STOCKHOLM.- The Swedish National Portrait Gallery
has acquired a portrait of Dick Bengtsson taken by photographer Erik Cornelius.It forms part of a series of photographs taken for an exhibition of contemporary Swedish art in Paris in 1970. The artist is portrayed standing on the bank of the Voxnan river, surrounded by his works.
Dick Bengtsson (19361989) was one of the most original figures in the US-inspired Swedish Pop Art movement. He grew up in Stockholm, but also had a studio among the vast forests of Hälsingland. It is here that Erik Cornelius captured him, standing down by the Voxnan river, surrounded by an installation of his works against a backdrop of trees. It was the artists own idea to be photographed on this spot. In the centre stands Dick Bengtssons best known work, the mysterious painting Richard in Paris (now held by Moderna Museet).The other objects were later destroyed in a fire.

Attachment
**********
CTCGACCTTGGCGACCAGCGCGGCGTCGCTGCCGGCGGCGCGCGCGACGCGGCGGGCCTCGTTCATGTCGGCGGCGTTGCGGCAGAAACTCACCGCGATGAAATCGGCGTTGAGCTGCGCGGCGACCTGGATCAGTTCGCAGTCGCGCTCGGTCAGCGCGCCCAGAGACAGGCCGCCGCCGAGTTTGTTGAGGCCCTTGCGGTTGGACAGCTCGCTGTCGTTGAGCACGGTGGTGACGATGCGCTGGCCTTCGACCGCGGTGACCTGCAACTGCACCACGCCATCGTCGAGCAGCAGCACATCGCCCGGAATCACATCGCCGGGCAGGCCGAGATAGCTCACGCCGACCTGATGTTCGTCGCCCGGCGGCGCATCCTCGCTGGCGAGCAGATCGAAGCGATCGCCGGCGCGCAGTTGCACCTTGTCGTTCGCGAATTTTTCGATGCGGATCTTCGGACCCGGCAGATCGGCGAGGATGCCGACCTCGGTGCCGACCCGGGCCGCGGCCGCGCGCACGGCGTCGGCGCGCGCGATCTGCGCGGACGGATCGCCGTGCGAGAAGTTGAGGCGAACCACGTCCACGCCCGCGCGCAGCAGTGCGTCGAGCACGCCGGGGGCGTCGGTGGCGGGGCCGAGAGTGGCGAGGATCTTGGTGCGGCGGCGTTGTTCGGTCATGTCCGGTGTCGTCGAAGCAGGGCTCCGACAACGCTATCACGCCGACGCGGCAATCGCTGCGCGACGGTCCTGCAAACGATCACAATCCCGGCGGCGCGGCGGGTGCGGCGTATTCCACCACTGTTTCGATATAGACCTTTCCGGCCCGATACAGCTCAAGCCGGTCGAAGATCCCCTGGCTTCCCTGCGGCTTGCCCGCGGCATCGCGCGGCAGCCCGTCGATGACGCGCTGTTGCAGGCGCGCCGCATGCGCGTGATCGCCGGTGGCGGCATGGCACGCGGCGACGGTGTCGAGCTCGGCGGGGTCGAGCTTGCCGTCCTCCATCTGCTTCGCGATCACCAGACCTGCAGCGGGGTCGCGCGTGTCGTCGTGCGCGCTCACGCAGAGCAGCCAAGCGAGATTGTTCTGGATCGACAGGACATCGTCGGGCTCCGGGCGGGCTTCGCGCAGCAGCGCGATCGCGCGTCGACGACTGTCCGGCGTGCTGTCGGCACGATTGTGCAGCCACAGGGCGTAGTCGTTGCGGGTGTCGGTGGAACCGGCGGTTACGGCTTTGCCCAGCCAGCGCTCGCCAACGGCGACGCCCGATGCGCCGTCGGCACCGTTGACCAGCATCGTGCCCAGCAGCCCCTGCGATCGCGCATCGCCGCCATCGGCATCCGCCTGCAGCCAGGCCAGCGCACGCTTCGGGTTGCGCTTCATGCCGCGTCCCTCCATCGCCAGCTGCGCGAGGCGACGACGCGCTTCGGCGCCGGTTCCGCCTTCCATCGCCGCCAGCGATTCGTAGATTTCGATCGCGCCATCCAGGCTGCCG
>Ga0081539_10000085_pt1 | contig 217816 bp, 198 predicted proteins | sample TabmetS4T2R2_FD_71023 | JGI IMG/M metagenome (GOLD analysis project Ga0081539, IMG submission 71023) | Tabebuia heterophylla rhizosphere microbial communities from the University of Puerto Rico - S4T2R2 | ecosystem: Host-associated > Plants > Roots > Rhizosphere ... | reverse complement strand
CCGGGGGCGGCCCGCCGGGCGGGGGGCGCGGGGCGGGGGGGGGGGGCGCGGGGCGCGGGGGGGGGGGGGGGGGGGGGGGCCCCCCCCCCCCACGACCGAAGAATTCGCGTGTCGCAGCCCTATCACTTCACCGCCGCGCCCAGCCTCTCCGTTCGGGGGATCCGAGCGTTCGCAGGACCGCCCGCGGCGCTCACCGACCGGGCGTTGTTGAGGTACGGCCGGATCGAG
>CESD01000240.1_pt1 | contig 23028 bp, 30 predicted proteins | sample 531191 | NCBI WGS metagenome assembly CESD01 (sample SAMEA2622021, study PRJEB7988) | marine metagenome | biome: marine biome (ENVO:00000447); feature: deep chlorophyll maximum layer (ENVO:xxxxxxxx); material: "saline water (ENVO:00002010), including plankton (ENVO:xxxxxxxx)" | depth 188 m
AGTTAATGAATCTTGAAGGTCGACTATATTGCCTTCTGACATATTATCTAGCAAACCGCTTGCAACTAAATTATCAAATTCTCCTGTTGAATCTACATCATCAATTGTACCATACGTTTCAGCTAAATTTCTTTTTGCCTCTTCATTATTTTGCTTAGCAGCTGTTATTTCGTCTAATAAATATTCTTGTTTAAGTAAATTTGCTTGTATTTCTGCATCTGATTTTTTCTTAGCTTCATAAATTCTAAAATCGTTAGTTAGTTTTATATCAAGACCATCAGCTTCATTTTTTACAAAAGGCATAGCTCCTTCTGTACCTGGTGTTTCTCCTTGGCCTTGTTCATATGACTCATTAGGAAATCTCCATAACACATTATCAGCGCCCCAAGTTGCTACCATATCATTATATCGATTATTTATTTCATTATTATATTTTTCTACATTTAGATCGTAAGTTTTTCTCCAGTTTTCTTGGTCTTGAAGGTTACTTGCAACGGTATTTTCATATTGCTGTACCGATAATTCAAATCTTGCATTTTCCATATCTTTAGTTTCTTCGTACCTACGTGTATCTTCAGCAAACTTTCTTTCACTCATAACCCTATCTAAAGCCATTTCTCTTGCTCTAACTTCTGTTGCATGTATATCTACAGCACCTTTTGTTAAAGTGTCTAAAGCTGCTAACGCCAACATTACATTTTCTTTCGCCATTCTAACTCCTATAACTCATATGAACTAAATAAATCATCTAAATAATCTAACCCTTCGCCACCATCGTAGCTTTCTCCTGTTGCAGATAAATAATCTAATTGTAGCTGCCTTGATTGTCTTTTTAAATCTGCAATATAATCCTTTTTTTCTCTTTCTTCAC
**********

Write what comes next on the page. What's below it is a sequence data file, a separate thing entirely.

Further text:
The portrait is part of a series of photographs created in 1970 for the exhibition Alternative Suédois which presented contemporary Swedish art to a French audience at the Musée dArt Moderne de la Ville de Paris. In the catalogue, Dick Bengtsson chose not to be represented exclusively by his own works. Among the illustrations there are also over a dozen photographs by Erik Cornelius capturing the artist and his installations in the Hälsingland countryside.
At around this time Erik Cornelius worked at Moderna Museet in Stockholm. In addition to photographing museum objects, he took portraits of the Swedish art elite there. In parallel with a long career as a museum photographer, Cornelius also created his own works. Some of them show a fascination with the relationship between nature and art, an interest he shared with Bengtsson. Perhaps this is why, in his picture of Bengtsson, Cornelius has managed to capture something that appealed to them both?